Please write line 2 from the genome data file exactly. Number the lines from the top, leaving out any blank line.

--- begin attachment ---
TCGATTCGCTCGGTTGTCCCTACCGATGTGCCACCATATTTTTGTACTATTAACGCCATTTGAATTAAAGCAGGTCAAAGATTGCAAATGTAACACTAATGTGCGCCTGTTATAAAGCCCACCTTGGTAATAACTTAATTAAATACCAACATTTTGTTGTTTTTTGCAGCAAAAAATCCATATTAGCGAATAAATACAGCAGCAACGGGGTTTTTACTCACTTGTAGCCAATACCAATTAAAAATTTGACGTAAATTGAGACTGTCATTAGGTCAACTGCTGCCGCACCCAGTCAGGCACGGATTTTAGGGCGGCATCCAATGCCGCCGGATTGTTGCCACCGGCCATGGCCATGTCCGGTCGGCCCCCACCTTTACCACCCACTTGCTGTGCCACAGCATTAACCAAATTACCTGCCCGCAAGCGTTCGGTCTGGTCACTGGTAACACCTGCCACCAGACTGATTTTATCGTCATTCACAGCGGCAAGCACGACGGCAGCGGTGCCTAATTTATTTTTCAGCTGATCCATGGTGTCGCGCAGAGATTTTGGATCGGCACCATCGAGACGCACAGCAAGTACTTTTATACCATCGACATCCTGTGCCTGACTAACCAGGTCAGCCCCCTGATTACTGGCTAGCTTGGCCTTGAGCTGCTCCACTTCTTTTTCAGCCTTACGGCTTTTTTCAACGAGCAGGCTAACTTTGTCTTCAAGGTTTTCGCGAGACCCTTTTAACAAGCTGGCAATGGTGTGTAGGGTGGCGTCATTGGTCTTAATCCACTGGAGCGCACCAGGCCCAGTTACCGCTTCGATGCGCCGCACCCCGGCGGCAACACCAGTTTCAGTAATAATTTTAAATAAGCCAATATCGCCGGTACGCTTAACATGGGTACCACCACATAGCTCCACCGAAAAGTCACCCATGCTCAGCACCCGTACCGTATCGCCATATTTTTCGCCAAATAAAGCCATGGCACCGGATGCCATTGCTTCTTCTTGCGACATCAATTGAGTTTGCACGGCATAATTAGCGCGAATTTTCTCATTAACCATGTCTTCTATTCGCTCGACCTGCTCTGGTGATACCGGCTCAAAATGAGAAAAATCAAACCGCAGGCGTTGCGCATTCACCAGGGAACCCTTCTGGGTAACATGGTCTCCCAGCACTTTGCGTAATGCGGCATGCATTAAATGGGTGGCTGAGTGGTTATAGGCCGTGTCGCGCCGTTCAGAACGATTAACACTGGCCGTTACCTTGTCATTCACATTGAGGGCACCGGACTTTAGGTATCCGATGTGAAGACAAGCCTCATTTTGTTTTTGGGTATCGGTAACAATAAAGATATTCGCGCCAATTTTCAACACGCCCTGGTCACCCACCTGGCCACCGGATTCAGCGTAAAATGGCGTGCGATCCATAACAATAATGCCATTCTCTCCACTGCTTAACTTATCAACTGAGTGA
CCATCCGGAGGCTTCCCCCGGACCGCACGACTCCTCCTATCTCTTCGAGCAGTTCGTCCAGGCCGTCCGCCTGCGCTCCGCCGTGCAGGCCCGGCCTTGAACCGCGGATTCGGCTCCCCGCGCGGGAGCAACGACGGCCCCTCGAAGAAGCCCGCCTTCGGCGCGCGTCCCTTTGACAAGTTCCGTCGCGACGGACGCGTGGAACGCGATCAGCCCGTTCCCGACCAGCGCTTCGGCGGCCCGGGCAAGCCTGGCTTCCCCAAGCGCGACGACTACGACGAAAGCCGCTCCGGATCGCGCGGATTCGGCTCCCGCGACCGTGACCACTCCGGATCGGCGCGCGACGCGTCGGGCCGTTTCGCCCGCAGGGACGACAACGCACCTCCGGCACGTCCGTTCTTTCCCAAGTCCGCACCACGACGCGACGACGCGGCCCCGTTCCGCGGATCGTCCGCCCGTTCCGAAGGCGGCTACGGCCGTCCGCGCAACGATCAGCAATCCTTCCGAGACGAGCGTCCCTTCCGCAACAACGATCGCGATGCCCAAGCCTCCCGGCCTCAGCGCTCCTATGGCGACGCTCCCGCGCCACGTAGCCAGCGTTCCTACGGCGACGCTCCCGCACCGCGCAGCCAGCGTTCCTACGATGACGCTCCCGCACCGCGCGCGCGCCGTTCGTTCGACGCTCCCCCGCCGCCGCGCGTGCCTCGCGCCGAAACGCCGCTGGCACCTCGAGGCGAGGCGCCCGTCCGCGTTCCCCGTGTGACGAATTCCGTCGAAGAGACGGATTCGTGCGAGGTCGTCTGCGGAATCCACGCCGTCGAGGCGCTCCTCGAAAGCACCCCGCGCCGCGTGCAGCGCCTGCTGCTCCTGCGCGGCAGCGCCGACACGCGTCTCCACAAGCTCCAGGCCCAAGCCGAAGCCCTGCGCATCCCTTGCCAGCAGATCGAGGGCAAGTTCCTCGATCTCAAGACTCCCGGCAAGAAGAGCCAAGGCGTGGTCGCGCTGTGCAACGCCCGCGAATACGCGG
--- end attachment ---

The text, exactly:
CCATCCGGAGGCTTCCCCCGGACCGCACGACTCCTCCTATCTCTTCGAGCAGTTCGTCCAGGCCGTCCGCCTGCGCTCCGCCGTGCAGGCCCGGCCTTGAACCGCGGATTCGGCTCCCCGCGCGGGAGCAACGACGGCCCCTCGAAGAAGCCCGCCTTCGGCGCGCGTCCCTTTGACAAGTTCCGTCGCGACGGACGCGTGGAACGCGATCAGCCCGTTCCCGACCAGCGCTTCGGCGGCCCGGGCAAGCCTGGCTTCCCCAAGCGCGACGACTACGACGAAAGCCGCTCCGGATCGCGCGGATTCGGCTCCCGCGACCGTGACCACTCCGGATCGGCGCGCGACGCGTCGGGCCGTTTCGCCCGCAGGGACGACAACGCACCTCCGGCACGTCCGTTCTTTCCCAAGTCCGCACCACGACGCGACGACGCGGCCCCGTTCCGCGGATCGTCCGCCCGTTCCGAAGGCGGCTACGGCCGTCCGCGCAACGATCAGCAATCCTTCCGAGACGAGCGTCCCTTCCGCAACAACGATCGCGATGCCCAAGCCTCCCGGCCTCAGCGCTCCTATGGCGACGCTCCCGCGCCACGTAGCCAGCGTTCCTACGGCGACGCTCCCGCACCGCGCAGCCAGCGTTCCTACGATGACGCTCCCGCACCGCGCGCGCGCCGTTCGTTCGACGCTCCCCCGCCGCCGCGCGTGCCTCGCGCCGAAACGCCGCTGGCACCTCGAGGCGAGGCGCCCGTCCGCGTTCCCCGTGTGACGAATTCCGTCGAAGAGACGGATTCGTGCGAGGTCGTCTGCGGAATCCACGCCGTCGAGGCGCTCCTCGAAAGCACCCCGCGCCGCGTGCAGCGCCTGCTGCTCCTGCGCGGCAGCGCCGACACGCGTCTCCACAAGCTCCAGGCCCAAGCCGAAGCCCTGCGCATCCCTTGCCAGCAGATCGAGGGCAAGTTCCTCGATCTCAAGACTCCCGGCAAGAAGAGCCAAGGCGTGGTCGCGCTGTGCAACGCCCGCGAATACGCGG